Political_science_journal

Political science

Introduction

Political science research methodologies require a firm base in the process of analyzing different types of data obtained. Hence as a subdivision of the social science, it is mainly concerned with the analyzing and description of political issues and more preferably governmental process and institutions unlike the elements used in the laboratory as well as numbers in an equation, people often act in a very predictable way (Marsh & Stoker, 2002 p.67). However, because of this, research in political science mainly requires a firm research base for it to be valid (Burnham, 2004 p.457). Fortunately, there have been several methods of research which have been used to deliver reliable and solid information relevant to political scientists.  However, in our case there is several research methodologies which have been used hence the analysis of the research design, data collection and analyses as well as the resources used (Kellstedt and Whitten, 2009 p.197).

Research design 

Like any other science, political science research endeavors to obtain the fact on a specific situation through different hypotheses validity testing (Marsh & Stoker, 2002 p.76). However, in order to do these in a more timely manner they always require a plan of action Hence in political science research, research design acts as a primary plan of action which designs the plan parameters, what variables and constants exist and the way the researcher is anticipating to study the sampling for the purpose of obtaining answers to their research (Pierce, 2008 p.87). For example, in this journal which is being analyzed the research design has two main features whereby the researcher used a data set where the political leaders acted as the unit of analysis of the data set as well as using a model system of equations which enables the reciprocal relationship between the lose of office risk and starting a conflict risk (Marsh and Stoker, 2002 p.97).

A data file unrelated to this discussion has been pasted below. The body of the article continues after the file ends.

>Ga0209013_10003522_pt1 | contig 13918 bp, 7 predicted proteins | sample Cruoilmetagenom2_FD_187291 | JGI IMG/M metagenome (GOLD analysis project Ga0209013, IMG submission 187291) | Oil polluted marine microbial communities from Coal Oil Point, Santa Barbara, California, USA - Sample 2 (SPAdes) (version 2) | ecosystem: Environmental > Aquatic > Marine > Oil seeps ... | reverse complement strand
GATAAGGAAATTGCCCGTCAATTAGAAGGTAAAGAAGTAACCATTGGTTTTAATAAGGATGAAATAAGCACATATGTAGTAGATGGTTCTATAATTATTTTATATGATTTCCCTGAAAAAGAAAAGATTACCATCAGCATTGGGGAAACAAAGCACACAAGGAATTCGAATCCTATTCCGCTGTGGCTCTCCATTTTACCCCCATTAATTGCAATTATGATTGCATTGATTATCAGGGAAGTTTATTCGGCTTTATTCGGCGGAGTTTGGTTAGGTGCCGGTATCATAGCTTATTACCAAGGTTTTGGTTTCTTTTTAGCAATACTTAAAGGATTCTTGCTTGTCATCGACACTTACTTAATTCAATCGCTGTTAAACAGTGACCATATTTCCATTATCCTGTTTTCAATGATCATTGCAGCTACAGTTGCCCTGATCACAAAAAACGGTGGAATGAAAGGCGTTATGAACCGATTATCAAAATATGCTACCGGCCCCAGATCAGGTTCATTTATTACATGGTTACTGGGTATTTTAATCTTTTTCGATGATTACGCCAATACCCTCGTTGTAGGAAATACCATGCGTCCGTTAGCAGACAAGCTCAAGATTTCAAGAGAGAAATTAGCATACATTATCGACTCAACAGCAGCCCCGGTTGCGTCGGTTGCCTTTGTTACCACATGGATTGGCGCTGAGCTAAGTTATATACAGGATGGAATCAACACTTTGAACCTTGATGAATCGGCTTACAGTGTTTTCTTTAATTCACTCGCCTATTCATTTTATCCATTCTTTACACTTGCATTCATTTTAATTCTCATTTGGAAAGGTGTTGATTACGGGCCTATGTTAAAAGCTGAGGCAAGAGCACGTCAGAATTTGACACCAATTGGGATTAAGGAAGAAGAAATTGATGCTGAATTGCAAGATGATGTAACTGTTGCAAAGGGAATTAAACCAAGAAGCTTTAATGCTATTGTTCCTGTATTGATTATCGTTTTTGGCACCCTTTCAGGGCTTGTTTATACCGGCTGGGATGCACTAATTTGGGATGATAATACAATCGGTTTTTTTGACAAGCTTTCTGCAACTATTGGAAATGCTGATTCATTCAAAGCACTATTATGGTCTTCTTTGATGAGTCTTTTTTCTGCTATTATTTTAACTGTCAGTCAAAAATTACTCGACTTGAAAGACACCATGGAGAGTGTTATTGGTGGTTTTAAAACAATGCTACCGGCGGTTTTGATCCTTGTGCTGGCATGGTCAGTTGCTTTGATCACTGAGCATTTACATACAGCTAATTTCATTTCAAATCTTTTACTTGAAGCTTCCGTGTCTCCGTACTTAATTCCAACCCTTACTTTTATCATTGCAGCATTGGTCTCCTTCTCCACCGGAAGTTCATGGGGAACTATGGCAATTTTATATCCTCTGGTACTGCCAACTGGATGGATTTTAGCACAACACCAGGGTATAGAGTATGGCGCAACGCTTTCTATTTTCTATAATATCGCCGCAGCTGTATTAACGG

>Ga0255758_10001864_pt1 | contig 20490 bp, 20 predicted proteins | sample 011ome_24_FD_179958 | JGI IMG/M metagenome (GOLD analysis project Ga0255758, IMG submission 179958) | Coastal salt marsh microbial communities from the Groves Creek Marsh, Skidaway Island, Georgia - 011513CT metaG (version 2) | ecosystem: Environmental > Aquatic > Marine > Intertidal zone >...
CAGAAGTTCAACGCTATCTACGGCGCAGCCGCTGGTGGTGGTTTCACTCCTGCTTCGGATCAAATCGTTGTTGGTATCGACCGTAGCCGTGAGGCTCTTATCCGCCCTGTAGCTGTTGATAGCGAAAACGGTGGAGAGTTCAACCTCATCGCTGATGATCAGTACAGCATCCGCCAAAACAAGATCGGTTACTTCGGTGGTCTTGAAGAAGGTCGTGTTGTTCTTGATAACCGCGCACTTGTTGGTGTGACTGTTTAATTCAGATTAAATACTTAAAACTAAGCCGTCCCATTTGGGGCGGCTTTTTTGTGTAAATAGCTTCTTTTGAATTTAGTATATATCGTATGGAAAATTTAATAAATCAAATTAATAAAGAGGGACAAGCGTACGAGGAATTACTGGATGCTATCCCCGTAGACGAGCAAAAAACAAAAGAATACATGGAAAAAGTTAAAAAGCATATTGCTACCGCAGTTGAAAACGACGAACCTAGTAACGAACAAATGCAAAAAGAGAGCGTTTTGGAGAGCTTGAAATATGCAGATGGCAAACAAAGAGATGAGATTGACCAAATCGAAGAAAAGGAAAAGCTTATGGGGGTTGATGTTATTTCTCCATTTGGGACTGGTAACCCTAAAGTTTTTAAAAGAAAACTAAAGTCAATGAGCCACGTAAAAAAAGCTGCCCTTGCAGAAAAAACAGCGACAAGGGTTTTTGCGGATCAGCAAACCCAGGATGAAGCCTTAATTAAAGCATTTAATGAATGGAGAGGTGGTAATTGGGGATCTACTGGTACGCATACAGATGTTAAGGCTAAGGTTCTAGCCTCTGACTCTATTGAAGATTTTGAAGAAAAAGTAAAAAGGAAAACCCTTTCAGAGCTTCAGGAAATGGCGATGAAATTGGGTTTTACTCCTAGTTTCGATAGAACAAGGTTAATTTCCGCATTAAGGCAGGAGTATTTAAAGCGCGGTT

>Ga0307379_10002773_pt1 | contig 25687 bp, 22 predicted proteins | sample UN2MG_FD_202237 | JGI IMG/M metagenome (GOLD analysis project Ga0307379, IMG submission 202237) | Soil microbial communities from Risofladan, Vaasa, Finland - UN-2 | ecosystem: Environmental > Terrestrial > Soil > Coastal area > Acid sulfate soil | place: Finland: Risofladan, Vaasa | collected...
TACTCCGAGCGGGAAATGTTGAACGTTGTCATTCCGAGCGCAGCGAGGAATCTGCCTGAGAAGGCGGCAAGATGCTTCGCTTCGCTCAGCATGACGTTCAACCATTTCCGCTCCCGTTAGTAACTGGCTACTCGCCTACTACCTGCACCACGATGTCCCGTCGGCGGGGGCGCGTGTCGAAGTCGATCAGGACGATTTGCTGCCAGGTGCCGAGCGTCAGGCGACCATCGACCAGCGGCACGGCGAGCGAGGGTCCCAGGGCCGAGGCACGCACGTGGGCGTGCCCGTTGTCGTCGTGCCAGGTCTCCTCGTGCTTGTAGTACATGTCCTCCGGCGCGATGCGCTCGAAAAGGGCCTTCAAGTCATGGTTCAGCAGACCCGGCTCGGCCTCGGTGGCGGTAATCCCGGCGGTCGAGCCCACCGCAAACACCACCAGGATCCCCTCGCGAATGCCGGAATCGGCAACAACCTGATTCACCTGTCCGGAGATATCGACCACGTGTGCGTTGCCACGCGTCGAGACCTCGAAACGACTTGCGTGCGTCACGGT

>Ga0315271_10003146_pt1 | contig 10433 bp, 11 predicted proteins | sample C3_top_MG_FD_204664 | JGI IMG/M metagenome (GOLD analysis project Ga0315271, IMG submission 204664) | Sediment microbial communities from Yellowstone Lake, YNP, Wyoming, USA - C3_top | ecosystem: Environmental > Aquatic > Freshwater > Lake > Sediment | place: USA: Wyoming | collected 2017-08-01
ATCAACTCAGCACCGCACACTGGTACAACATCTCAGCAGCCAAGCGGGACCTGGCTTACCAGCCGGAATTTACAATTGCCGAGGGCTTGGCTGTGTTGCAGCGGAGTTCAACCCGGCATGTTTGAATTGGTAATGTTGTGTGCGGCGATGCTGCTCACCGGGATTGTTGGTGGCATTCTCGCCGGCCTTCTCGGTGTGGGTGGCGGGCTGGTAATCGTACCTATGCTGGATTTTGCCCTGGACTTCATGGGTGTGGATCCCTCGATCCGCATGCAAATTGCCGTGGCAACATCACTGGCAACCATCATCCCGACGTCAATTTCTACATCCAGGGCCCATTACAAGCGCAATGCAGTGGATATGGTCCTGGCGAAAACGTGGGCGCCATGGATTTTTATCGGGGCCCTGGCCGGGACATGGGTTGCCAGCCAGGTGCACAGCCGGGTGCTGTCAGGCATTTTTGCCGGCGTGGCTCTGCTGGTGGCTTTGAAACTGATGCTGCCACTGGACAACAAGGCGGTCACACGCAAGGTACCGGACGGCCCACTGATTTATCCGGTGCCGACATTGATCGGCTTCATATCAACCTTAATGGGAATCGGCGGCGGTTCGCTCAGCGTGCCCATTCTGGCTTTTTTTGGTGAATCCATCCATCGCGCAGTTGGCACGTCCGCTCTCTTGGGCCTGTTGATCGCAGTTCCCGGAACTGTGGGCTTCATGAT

Moreover, the researcher had to model a quantitative analysis technique where by the leader year specification was adopted where by the leader who is holding the office in a certain year is regarded as the unit of analysis which is under investigation. This innovation is of a particular significance incase there was a leadership change in a country (Burnham, 2004 p.460). For instance, in this research the data set comprise of leaders from 162 nations whose number is 12,505 and the observations made over a span of 54 years. The term of each leader in office was split into observations made yearly because most of the explanatory variables used were annually measured, whereby a total of 8,855 observations were made (Kellstedt and Whitten, 2009 p.219).

However, the other major innovative aspect in this research design is incorporation of a statistical estimator (Chiozza and Goemans, 2003 p.167). This is because in order to model the relation which is reciprocal between conflict initiation and losing office, there was the need to have a simultaneous equation system estimation which consists of two dichotomous variables which are endogenous. Thus this class of model is estimated by use of a double stage probit model which is endogenous to least squares which are also a two-stage model, but for the former the yielded estimates are consistent (Kellstedt & Whitten, 2009 p.232).